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What is an 'Arm's Length Transaction'

In an arm's length transaction is a one in which the buyers and sellers of a product act independently and have no relationship to each other. The concept of an arm's length transaction ensures that both parties in the deal are acting in their own self-interest and are not subject to any pressure or duress from the other party. It also assures third parties that there is no collusion between the buyer and seller.

BREAKING DOWN 'Arm's Length Transaction'

In general, family members and companies with related shareholders are said not to be acting at arm's length. The concept of an arm's length transaction commonly comes into play in the real estate market and when dealing with tax authorities.

Arm's Length Transactions and Real Estate

When determining the fair market value of a piece of property, the price for the property must be obtained through a potential buyer and seller operating through an arm's length transaction. Otherwise, the agreed-upon price is likely to differ from the actual fair market value of the property.

For example, if two strangers are involved in the sale and purchase of a house, it is likely that the final agreed-upon price is close to market value, assuming that both parties have equal bargaining power and equal information about the situation. The seller would want a price that is as high as possible, and the buyer would want a price that is as low as possible.

This contrasts with a situation in which the two parties are not strangers. For example, it is unlikely that the same transaction involving a father and his son would yield the same result, because the father may choose to give his son a discount.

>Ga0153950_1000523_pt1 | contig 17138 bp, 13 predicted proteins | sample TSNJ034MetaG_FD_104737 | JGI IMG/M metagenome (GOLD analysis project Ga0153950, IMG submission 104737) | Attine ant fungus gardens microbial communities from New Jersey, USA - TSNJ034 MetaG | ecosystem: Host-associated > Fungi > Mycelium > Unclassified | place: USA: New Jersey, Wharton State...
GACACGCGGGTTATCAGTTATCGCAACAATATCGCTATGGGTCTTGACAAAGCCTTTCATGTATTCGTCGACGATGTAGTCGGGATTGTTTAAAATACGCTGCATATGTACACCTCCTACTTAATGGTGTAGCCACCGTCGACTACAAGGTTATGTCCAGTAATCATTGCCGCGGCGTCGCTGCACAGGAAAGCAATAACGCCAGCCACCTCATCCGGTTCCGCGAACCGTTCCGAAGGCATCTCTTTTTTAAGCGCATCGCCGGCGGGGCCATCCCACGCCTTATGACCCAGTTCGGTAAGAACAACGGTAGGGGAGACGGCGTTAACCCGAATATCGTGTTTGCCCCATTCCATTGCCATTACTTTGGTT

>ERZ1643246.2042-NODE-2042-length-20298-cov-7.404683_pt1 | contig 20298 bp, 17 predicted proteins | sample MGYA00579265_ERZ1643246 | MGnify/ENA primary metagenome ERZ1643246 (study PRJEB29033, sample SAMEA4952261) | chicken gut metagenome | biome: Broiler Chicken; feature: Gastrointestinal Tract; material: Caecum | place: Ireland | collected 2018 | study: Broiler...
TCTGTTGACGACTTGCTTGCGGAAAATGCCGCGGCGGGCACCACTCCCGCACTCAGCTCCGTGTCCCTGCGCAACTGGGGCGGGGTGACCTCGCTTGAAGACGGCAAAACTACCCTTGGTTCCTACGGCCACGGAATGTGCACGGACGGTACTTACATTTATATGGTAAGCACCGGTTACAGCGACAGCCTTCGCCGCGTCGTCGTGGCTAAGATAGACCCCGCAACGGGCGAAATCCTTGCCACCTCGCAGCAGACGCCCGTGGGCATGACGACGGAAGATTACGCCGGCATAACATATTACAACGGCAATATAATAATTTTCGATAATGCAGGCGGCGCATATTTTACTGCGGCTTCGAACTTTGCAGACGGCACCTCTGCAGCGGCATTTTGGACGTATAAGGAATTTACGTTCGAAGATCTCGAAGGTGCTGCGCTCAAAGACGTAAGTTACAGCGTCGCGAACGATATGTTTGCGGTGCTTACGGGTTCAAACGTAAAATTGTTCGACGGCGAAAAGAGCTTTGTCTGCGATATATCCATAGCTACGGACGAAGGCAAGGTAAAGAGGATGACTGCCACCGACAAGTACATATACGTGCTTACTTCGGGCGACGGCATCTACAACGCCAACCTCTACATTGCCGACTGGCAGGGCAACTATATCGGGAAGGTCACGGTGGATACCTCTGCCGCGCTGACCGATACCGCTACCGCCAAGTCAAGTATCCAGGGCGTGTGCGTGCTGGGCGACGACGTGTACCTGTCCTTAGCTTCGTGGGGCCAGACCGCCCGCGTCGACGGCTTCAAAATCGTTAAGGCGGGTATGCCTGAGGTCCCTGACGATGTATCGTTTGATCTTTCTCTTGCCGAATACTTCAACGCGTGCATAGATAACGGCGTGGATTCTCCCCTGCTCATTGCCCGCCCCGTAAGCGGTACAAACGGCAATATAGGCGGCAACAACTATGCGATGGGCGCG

Whether the parties are dealing at arm's length in a real estate transaction has a direct impact on financing by a bank of the transaction, stamp duty, or other municipal or local taxes, as well as the use of the transaction to set comparable prices in the market.

Arm's Length Transactions and Taxation

Tax laws throughout the world are designed to treat the results of a transaction differently when parties are dealing at arm's length and when they are not.

Using the same example as above, if the sale of the house between father and son is taxable, tax authorities may well force the seller to pay taxes on the gain he would have realized had he been selling to a neutral third party and disregard the actual price paid by the son.

In the same way, international sales between non-arm's length companies, such as two subsidiaries of the same parent company, must be made for arm's length prices. This practice, known as transfer pricing, ensures that each country collects the appropriate taxes on the transactions.

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